Surprisingly there isn’t a great deal to be found on the background of the wonderful tables Charles and Ray created. To look at them we can surmise that they wanted them to be able to perform, but at the same time, have a genuine and simple classic appeal.
The single segmented base tables were designed and manufactured from 1964 and took their inspiration from the conference room. Functionality was crucial as ever and practicality always won versus attractiveness. Clean lines are commonplace throughout all Eames tables regardless of whether their anticipated destination was to be the conference room or a family lounge.
In an old vintage photo of the couple’s lounge you can see Eames coffee tables on display as a regular part of their family life. In fact, Eames products are everywhere. They were obviously proud of their work and celebrated the work of others.
A vintage photograph of Charles and Ray Eames. (Source: The New York Times)
Ray Eames once said that, ‘What works good is better than what looks good, because what works good lasts.’ Durability mattered then and it still matters. The type of people who aspire to own Eames furniture are not those who subscribe to the throw-away culture of consumerism. They are those that want their homes and offices to say something about who they are and what they admire. They value quality, simplicity and maybe even function over form, with the long-term view of investing in items that will last a lifetime.
There are a range of different tables made from different materials. There is the classic plywood collection made with either wooden or metal legs, as well as the single segmented base tables, perhaps with more of a professional edge, incorporating tops that are made from veneer, melamine, beech or walnut. These segmented base tables came with a four-star base, which can be fitted with castors to suit the intended context within which the piece is housed. The modular units support tops of different lengths and widths so as to increase usability in multiple and varying arenas.
These tables do not look out of place in homes or in boardrooms (the latter preferably surrounded by Eames office chairs!). One might be a suitable centre-piece for the lounge; the setting for a candle lit dinner for two, or maybe the companion to a co-worker in the midst of a business deal. Whatever place it may take, an Eames table belongs right at the heart of the room it’s within, serving those surrounding it with serious aplomb.
Most of us would approach our work with a sense of appreciation for a pay cheque. It is the luxury of a few to be ready for the working day, knowing that the challenges within it invigorate and somehow bring us alive. Ray and Charles certainly had that luxury, even though they worked hard and were so prolific in the body of work they created. When they approached a project with their team there would be certain questions asked: ‘Does it interest or intrigue us? Can we make it better? Can we have fun doing it?’
What do you get when you put artistic problem solvers, who aren’t afraid of failure, in a room together? An outstanding product that breaks boundaries. When you add into the mix a focus on the human connection and thoughtful consideration of need, you get an Eames product.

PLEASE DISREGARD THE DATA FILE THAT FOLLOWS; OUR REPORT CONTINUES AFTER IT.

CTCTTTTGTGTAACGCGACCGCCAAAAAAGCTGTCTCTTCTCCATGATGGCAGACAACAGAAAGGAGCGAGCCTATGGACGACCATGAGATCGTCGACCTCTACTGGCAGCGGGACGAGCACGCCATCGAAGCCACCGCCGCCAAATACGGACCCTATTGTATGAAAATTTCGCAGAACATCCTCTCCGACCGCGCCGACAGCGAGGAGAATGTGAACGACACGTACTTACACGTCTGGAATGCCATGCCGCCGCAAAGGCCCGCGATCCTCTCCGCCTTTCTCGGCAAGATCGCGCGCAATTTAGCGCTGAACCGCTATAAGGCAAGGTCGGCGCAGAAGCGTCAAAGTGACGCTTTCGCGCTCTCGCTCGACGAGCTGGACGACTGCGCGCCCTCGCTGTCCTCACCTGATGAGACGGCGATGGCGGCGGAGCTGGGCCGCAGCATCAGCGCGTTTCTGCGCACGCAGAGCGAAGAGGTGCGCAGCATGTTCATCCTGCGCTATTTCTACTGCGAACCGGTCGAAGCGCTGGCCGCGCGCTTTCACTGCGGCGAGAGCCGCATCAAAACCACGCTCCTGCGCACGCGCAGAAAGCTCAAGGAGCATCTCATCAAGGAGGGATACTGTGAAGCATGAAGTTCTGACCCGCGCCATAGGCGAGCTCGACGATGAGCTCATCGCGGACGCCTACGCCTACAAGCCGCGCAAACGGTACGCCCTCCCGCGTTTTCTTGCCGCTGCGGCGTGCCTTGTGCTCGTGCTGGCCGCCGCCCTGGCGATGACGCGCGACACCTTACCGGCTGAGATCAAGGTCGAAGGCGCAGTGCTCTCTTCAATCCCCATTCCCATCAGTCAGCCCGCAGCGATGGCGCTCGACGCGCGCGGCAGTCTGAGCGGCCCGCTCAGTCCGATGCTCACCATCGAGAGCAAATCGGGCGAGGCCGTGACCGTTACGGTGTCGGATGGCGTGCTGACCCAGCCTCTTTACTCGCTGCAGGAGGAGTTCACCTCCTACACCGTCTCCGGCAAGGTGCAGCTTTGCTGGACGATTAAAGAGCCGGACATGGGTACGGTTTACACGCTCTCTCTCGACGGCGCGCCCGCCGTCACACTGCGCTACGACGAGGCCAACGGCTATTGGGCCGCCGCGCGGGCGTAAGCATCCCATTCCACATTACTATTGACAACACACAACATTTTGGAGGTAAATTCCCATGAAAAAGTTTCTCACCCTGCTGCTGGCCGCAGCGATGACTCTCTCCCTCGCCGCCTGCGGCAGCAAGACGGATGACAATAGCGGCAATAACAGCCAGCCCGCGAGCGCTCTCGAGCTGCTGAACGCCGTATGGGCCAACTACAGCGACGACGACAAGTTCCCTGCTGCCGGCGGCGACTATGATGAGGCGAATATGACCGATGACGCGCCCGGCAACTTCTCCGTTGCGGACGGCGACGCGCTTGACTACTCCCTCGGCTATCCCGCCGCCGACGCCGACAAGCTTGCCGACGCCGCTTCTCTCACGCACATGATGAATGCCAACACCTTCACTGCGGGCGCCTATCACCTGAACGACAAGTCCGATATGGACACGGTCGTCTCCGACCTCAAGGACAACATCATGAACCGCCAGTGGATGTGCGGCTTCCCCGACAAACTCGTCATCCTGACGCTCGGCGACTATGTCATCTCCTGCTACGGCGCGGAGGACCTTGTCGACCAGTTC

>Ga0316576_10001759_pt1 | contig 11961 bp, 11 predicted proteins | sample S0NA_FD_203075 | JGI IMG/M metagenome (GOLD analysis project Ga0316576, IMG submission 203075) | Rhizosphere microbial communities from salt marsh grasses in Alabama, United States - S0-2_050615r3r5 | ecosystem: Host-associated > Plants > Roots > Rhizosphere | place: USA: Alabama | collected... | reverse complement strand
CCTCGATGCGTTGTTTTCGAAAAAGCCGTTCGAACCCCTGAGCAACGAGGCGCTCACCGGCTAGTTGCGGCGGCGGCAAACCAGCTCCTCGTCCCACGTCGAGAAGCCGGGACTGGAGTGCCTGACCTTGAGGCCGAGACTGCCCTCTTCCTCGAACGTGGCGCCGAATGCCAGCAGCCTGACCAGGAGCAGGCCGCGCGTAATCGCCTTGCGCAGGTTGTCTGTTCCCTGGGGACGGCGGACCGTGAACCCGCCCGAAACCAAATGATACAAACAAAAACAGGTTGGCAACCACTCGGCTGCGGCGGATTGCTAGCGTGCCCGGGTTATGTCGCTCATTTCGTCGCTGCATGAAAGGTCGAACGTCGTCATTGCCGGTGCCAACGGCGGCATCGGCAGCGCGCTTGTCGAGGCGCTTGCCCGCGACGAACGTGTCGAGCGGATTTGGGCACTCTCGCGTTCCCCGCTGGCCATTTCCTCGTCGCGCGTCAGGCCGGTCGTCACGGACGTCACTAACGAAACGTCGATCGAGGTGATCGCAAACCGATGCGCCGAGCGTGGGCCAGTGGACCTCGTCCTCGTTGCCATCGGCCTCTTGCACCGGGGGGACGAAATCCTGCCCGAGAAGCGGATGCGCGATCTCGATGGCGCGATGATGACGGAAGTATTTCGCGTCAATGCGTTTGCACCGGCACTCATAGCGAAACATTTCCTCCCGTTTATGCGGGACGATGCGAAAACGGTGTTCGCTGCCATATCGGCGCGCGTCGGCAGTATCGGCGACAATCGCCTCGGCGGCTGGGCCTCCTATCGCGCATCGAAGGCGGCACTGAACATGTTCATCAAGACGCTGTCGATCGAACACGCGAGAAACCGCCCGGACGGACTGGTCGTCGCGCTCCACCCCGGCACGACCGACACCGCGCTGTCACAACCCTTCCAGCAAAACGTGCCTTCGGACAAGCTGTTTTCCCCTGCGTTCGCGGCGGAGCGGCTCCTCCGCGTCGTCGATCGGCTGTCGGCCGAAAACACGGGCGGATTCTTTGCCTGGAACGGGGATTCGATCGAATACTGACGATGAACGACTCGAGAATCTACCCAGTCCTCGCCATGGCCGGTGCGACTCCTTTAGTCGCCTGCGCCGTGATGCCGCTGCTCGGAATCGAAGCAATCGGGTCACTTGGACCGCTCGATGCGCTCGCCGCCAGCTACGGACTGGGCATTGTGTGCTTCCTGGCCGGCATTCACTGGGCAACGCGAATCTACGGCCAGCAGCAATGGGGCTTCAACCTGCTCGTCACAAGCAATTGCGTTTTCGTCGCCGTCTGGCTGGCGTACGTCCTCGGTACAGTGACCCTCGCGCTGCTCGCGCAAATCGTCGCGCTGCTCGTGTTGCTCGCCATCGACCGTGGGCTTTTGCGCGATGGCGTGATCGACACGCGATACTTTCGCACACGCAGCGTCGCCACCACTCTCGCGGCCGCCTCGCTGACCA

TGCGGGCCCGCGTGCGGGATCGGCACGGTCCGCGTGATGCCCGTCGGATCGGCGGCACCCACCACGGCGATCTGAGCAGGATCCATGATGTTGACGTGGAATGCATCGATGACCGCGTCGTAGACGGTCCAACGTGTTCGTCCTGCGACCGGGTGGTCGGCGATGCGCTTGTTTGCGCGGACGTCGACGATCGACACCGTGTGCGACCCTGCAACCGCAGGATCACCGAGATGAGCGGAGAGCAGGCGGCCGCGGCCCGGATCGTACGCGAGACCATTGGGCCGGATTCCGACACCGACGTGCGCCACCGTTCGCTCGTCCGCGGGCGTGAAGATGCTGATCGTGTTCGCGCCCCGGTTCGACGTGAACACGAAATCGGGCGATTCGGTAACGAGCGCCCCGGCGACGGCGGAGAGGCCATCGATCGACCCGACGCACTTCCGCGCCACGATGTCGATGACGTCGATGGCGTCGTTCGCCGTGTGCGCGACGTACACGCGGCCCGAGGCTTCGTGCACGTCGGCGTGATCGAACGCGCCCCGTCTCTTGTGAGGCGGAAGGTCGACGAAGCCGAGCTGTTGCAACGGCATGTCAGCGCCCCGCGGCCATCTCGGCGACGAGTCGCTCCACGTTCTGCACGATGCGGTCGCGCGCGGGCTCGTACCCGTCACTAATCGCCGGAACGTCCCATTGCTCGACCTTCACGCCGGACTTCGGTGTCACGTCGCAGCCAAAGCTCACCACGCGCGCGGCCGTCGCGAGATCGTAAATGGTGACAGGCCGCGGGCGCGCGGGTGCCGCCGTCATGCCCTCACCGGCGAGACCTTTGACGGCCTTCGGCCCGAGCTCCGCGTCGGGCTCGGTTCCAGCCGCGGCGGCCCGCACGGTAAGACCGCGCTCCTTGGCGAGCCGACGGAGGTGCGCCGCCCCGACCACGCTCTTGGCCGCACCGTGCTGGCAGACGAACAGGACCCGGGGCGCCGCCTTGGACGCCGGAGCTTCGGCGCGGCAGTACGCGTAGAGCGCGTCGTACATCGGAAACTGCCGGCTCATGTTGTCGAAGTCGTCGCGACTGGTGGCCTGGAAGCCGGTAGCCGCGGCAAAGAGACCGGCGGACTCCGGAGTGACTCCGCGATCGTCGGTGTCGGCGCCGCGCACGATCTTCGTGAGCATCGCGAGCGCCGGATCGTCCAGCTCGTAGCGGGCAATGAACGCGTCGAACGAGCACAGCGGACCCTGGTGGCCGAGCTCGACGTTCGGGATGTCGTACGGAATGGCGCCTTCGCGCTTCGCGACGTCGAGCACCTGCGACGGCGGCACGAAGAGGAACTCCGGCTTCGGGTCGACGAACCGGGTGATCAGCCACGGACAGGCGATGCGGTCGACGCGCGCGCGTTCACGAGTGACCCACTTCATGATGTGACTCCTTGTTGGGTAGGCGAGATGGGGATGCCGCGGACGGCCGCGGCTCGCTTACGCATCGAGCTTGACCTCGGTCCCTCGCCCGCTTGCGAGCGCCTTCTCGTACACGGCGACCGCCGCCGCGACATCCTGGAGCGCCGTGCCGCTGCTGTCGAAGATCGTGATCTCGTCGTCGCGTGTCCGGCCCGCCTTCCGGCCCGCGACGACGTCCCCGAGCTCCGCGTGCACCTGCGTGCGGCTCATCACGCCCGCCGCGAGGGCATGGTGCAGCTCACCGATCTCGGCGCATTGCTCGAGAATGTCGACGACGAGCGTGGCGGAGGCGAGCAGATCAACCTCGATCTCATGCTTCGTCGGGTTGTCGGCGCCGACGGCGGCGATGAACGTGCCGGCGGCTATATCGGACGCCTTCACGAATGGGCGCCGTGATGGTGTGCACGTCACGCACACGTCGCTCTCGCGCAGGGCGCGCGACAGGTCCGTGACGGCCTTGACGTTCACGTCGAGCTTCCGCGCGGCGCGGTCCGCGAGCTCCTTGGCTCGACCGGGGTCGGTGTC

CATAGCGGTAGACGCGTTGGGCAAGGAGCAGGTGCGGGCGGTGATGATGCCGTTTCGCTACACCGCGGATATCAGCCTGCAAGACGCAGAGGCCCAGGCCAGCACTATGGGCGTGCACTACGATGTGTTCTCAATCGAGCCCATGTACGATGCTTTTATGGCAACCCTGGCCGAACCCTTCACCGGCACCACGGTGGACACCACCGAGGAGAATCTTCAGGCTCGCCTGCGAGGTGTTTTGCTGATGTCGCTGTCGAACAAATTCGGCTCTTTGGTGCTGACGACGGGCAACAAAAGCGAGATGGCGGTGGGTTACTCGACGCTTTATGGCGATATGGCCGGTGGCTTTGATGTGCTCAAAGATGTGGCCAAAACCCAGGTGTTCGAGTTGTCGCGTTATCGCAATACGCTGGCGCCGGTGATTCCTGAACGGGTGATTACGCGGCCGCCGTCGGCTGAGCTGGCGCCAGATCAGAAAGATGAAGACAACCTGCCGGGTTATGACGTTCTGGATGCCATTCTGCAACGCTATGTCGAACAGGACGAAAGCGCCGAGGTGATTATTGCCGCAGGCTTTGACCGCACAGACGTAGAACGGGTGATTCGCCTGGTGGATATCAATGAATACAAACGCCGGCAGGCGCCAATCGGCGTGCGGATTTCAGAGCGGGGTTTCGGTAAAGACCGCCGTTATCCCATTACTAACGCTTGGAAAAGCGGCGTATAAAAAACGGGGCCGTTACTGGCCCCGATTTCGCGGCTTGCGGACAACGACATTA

The Herman Miller black leather aluminium group chair and soft pad office chair are a breath of fresh air to the work place. Designed in 1958, this product—like their others—broke the mould in terms of process. Well-versed in the use of plywood and plastic their focus shifted this time to the use of aluminium and fabric. It wasn’t their first use of metal; the practice perhaps came from creating the wire base for chairs in 1951, but this was the first time that aluminium brackets were used to hold the fabric, thus creating the shell. This shell—completely different in concept from what had gone before it—was just as comfortable, flexible and appealing to the eye as everything that had been invented by Charles. The adjustable castor base, simplicity of filigree profile and leather upholstery make this a perfect luxury item for any office. It’s difficult to believe that these chairs originally started their life as indoor and outdoor chairs. One would like to think they should be protected behind a desk in our homes or offices.
Aluminium was always in the running to be the material of choice due to its durability, lightness, resistance to corrosion and capacity to carry a load. Although the frame may have remained the same, the weather resistant seat fabric was updated to soft and luxurious leather, which we all know only gets better with age.
A long standing relationship with Herman Miller meant that Eames’ creations were produced and shipped from the Herman Miller factory in the United States from the late 1950s.
It is easy to see that the love of inventing and connection flowed into every item. There was the goal to make people feel comfortable while they worked—it was as simple as that, and to be honest, it should be that simple. You also have to admit though that the chair looks pretty awesome, from any angle, and although it doesn’t have to make you feel better about working for your pay cheque, we wouldn’t hold it against you if you did.